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Introduction to HCI Monday April 6 th For today . . . Atomic Chef—”Titanic’s Wake,” Tom Kujala, Brian Lewis, and Emelie Hegarty I received a video Let’s talk about prototypes and scenarios Let’s look at performance based testing Be sure to sign up for prototype-presentation spots

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Introduction to hci l.jpg

Introduction to HCI

Monday April 6th


For today l.jpg
For today . . .

  • Atomic Chef—”Titanic’s Wake,” Tom Kujala, Brian Lewis, and Emelie Hegarty

  • I received a video

  • Let’s talk about prototypes and scenarios

  • Let’s look at performance based testing

  • Be sure to sign up for prototype-presentation spots


The atomic chef titanic s wake tom kujala brian lewis and emelie hegarty l.jpg

The Atomic Chef”Titanic’s Wake,” Tom Kujala, Brian Lewis, and EmelieHegarty


Slide4 l.jpg

I received a video. It’s funny, but a little rough.You have about 45 seconds to leave the room if you want.

http://www.youtube.com/watch?v=8AyVh1_vWYQ



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Let’s Look at Prototypes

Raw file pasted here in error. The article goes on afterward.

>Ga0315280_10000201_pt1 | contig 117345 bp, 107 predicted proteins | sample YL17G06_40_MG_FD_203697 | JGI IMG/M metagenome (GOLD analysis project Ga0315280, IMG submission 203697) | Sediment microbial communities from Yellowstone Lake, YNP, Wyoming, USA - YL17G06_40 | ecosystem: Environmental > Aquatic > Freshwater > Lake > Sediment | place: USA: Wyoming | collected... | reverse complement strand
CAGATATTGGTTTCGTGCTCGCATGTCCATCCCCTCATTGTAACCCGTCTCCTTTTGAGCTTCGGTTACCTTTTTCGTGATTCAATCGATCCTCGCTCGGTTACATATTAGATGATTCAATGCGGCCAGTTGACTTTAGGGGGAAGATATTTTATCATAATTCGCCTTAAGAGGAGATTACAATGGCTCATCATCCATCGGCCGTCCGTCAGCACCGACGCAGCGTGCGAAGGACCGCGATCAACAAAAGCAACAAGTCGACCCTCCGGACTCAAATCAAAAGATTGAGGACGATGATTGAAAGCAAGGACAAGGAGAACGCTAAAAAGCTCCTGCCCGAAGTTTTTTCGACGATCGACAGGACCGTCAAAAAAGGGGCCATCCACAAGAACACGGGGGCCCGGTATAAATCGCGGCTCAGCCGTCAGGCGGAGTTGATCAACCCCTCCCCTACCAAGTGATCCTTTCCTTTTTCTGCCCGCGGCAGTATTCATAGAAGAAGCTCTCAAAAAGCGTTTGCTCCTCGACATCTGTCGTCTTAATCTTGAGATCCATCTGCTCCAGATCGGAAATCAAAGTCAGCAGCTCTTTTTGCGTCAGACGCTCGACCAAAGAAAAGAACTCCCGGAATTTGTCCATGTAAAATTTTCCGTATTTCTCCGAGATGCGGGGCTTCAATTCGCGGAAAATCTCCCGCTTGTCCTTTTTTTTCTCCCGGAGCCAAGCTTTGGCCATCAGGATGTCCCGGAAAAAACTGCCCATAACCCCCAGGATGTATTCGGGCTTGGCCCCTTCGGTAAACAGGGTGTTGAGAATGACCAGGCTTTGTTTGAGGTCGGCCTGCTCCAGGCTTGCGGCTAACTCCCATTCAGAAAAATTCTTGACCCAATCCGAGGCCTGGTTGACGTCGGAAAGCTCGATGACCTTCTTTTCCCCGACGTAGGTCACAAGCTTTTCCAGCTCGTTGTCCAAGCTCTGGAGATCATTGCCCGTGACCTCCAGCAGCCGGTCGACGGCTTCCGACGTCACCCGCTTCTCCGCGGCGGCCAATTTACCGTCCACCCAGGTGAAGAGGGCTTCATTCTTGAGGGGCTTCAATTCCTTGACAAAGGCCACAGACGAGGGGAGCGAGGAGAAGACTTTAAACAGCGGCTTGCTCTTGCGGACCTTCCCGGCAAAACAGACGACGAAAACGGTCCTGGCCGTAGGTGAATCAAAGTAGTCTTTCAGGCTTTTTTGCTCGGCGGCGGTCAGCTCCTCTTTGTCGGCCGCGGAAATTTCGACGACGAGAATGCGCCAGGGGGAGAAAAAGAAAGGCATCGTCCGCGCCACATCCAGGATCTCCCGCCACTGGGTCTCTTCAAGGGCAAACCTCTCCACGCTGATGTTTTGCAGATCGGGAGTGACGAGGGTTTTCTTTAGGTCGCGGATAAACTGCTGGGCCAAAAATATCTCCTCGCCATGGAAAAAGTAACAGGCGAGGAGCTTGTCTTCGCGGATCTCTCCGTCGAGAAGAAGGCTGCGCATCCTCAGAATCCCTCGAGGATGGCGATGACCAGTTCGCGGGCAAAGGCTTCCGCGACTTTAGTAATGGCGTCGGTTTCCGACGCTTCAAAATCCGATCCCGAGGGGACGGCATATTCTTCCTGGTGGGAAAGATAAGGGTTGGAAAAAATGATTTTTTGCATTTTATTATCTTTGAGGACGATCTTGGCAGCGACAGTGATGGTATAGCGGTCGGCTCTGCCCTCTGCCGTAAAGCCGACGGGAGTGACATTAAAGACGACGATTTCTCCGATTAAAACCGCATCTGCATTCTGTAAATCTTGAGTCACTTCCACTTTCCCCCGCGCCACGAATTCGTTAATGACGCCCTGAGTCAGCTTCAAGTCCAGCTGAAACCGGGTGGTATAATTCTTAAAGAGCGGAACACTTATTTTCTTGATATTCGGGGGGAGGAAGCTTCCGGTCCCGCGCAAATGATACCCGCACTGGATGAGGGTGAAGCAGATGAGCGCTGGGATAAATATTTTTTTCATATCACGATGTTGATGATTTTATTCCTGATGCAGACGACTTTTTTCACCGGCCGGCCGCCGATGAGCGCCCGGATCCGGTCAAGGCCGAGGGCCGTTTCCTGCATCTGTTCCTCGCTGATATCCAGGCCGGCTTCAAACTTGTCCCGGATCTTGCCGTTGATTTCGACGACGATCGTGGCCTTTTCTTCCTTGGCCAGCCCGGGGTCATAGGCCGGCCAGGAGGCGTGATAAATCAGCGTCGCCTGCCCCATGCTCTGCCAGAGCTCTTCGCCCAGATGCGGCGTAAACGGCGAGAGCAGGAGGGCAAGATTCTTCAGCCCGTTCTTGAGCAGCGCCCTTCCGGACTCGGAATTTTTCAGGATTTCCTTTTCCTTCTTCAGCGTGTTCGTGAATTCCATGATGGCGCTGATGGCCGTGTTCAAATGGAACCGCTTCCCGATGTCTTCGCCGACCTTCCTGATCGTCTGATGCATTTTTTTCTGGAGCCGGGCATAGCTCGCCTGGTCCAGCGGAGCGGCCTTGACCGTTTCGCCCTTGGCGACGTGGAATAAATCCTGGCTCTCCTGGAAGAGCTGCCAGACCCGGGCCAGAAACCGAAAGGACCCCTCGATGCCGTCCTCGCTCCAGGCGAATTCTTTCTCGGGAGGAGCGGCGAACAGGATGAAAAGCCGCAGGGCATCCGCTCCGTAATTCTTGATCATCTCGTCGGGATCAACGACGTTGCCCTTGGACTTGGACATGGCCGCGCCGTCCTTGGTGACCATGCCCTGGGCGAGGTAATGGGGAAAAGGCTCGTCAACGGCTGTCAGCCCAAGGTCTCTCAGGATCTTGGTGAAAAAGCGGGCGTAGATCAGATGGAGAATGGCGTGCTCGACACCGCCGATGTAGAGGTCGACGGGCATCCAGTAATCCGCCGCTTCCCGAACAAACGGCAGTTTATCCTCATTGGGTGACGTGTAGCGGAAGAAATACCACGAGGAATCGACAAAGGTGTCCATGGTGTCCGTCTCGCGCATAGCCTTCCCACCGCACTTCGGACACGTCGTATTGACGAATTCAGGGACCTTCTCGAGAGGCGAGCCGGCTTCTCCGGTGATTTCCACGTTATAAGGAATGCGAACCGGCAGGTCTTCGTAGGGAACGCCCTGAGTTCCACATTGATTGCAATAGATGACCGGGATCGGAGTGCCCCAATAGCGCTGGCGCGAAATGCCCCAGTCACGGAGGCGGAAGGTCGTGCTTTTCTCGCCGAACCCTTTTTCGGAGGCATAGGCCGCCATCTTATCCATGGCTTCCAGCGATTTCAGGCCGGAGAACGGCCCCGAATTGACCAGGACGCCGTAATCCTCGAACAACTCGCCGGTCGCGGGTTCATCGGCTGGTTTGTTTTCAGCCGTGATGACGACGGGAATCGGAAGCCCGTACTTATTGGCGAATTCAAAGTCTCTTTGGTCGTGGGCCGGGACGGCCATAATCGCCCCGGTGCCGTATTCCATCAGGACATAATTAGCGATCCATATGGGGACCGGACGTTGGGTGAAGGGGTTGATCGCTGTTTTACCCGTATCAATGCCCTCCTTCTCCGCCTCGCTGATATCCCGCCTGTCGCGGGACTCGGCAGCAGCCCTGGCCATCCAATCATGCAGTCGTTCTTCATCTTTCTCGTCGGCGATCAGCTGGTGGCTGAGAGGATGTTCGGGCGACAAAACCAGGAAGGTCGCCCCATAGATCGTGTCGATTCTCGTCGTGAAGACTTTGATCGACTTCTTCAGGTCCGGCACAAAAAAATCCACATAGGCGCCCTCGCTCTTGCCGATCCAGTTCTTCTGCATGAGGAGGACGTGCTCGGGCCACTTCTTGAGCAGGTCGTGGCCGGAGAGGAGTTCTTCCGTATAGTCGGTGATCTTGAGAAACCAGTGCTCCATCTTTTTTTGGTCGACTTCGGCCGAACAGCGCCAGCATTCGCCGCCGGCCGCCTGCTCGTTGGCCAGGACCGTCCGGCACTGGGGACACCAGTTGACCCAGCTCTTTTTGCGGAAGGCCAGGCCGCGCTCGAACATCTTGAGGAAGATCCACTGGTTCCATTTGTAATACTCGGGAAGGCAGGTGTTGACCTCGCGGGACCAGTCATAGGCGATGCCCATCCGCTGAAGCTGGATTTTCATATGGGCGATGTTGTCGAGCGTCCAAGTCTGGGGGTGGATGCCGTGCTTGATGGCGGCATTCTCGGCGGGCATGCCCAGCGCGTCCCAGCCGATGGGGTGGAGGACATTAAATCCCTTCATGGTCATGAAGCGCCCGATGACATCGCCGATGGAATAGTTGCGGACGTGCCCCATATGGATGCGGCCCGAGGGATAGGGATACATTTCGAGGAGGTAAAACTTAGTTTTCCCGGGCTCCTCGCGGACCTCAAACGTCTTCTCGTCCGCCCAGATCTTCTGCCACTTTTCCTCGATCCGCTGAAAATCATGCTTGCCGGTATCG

(and rapid prototyping)


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Scenarios

One method of “discount usability evaluation”


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Types of Prototypes

Different Features

Horizontal prototype

Scenario

Functions

Full system

Vertical prototype


Scenarios the ultimate minimalist prototype l.jpg
Scenarios: The Ultimate Minimalist Prototype

  • Describe a single interaction session with no flexibility for user

  • Combine limitations of both horizontal and vertical prototypes


A scenario is an encapsulated description of l.jpg
A Scenario is an Encapsulated Description of:

  • An individual user

  • Using a specific set of computer facilities

  • To achieve a specific outcome

  • Under specified circumstances

  • Over a certain time interval


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Design choices

Thinking about ways to make your prototype work for your audience



If you found that your audience was made up of older people you might increase font size l.jpg